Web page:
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Margaret Thatcher – lessons in leadership?

Huw EvansMargaret Thatcher's death has provoked a predictable stream of tributes, insults and reminiscences from the political and media establishment. But what did her premiership tell us about political leadership and are any of the lessons relevant to leadership outside of politics? Here are some thoughts:

  1. To be praised as a decisive political leader, you must be prepared to be divisive. Margaret Thatcher epitomised this axiom. On all the issues of the day on which she took an emphatic and decisive judgement call (monetarism, the miners, Northern Ireland hunger strikes) she made life-long enemies and permanently divided opinion. Tony Blair experienced the same with Iraq whereas the more consensual premiership styles of Harold Wilson, Jim Callaghan and John Major avoided much of the antagonism but also much of the credit for having a firm grip on the tiller. This does not feel as true for business leaders who operate under less intensive media scrutiny than their political counterparts and have more scope to behave in a rounded way. But popularity and respect remain difficult bed-fellows for those tasked with making big decisions.
  2. Luck matters in leadership. Very few successful people, especially in politics, like to admit that luck has played a part in their success but the most successful leaders are also usually lucky. Lucky to be in exactly the right place at the right time on their way up (Tony Blair), lucky in their choice of opponents (in Mrs Thatcher's case; Arthur Scargill, Michael Foot and a brutal military dictatorship in Argentina) and lucky in their available allies (Reagan, Gorbachev). Politics, as often in business, is a game of judgement calls and very fine margins of error where luck can play a decisive part. Luck cannot sustain a flawed leader indefinitely nor does it always last but Margaret Thatcher's career is a reminder that it often plays a bigger role than contemporary history or leaders' autobiographies allow.
  3. To achieve a lasting legacy, you have to single-mindedly seek to accomplish one. Very few lasting legacies happen by accident - they are created because their architects devote considerable time and effort to creating them - often at the expense of other priorities and other people with leadership potential around them. Margaret Thatcher was determined that her time in office would be used to fundamentally change the way Britain's economy, labour market and society operated. In this she was successful by her own terms, not least because she was prepared to disregard some of the more difficult consequences of her choices. Many leaders both inside politics and outwith it choose instead to exercise a more balanced type of stewardship, actively managing unintended consequences and promoting a more collective leadership style. Both styles can be valid but a more consensual, balanced leader is less likely to build an irreversible legacy in their own image than someone with the determination and single-mindedness of Margaret Thatcher.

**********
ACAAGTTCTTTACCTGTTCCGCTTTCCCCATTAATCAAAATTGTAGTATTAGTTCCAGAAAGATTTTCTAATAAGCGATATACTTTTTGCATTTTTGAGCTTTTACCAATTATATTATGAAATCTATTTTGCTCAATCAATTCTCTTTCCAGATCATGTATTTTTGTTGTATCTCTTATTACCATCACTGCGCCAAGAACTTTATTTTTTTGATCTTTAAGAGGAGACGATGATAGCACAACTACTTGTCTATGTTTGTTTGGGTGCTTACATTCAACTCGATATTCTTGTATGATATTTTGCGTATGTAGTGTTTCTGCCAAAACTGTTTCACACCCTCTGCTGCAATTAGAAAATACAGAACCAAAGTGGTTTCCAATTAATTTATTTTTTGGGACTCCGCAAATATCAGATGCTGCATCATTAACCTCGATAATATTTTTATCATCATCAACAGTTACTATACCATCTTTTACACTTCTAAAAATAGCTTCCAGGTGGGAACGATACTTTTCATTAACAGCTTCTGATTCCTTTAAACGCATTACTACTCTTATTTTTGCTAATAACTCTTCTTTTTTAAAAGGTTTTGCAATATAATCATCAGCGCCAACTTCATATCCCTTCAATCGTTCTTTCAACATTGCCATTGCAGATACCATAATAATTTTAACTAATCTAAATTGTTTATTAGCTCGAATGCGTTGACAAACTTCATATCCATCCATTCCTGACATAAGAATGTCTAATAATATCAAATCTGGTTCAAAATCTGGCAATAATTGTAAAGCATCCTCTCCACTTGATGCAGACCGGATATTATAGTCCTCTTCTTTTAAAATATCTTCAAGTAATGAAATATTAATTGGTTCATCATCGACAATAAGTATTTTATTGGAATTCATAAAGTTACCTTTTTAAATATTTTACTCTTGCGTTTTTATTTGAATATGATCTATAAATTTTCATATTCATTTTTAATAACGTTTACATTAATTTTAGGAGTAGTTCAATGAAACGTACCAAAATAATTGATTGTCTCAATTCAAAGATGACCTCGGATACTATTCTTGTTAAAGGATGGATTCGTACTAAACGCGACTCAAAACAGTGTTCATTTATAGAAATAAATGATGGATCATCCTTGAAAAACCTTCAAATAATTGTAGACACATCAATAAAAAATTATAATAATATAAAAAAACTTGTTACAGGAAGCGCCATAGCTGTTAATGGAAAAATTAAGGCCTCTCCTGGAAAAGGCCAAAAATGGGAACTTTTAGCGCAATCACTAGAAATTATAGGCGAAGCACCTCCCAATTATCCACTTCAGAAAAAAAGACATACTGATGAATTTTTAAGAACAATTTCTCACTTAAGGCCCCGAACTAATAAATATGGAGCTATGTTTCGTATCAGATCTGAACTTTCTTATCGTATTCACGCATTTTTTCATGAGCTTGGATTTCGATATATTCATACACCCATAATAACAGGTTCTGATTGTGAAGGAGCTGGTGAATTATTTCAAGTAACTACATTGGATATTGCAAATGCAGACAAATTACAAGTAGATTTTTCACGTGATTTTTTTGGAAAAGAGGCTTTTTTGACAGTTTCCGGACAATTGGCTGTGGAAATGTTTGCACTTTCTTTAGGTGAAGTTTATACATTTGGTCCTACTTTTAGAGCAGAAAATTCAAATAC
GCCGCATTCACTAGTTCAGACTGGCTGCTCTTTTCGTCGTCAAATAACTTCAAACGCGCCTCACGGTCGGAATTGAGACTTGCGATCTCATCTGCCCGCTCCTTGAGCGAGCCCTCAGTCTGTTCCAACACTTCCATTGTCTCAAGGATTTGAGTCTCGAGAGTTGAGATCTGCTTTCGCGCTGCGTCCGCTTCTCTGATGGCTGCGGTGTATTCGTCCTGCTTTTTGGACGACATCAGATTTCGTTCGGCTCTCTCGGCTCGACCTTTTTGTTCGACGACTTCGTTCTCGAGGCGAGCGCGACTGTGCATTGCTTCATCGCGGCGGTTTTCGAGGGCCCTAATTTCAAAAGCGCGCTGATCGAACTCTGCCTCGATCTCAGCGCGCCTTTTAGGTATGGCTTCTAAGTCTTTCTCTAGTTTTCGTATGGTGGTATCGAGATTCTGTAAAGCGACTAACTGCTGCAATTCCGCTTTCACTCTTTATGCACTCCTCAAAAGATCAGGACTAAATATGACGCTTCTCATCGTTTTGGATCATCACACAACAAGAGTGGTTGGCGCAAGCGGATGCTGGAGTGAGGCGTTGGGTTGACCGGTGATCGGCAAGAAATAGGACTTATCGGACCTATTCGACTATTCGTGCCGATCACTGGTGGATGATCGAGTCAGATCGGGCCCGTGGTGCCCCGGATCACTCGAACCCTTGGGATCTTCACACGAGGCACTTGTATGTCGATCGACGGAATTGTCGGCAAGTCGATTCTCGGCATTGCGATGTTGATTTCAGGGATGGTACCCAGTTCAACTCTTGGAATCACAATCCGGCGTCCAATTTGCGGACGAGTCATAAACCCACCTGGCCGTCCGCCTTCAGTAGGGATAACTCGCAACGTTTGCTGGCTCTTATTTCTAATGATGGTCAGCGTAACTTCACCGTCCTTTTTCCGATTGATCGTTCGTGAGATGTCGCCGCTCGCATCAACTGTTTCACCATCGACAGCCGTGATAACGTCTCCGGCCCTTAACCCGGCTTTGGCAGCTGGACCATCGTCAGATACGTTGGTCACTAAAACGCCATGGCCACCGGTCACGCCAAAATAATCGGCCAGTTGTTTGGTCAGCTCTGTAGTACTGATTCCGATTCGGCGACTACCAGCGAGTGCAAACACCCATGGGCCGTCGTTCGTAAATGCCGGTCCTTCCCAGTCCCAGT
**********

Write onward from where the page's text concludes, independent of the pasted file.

4. Don't overstay your welcome. However successful the leader, everyone has a shelf life. The paradox, as both Mrs Thatcher and Tony Blair found, is that the longer their stay in Downing Street, the more difficult they found it to accept their judgement could be wrong even as they were developing an even bigger appetite for what they could do with the time which was ebbing away from them. Any successful leader has to rely on their instincts but a tipping point always exists for an experienced leader where the big judgement can let the leader down. If Mrs Thatcher had stood down in May 1989 after a decade in power, the poll tax could have been dropped by her successor and she would have avoided opposing German reunification and joining the ERM; all major judgement calls that she got wrong in her last few years in power. Instead, by staying too long and by failing to develop a succession plan, she weakened the inheritance for her successor and exposed herself to the immense personal trauma of a forced exit when she could have left on a high with adulation ringing in her ears.
  5. Mandate matters. It is no co-incidence that the two Prime Ministers, Thatcher and Blair rated the strongest by the British public since the War both won three terms of office in highly personalised campaigns. By contrast, leading a Coalition Government has undoubtedly made it more difficult at times for David Cameron to lead from the front on contentious domestic issues while Gordon Brown's public ratings never recovered from his all-too public decision not to seek an electoral mandate of his own. Leaders who are seen to be fearless and convincing about the mandate for their case have a clear advantage in winning the substance of an argument.

Last updated 29/06/2016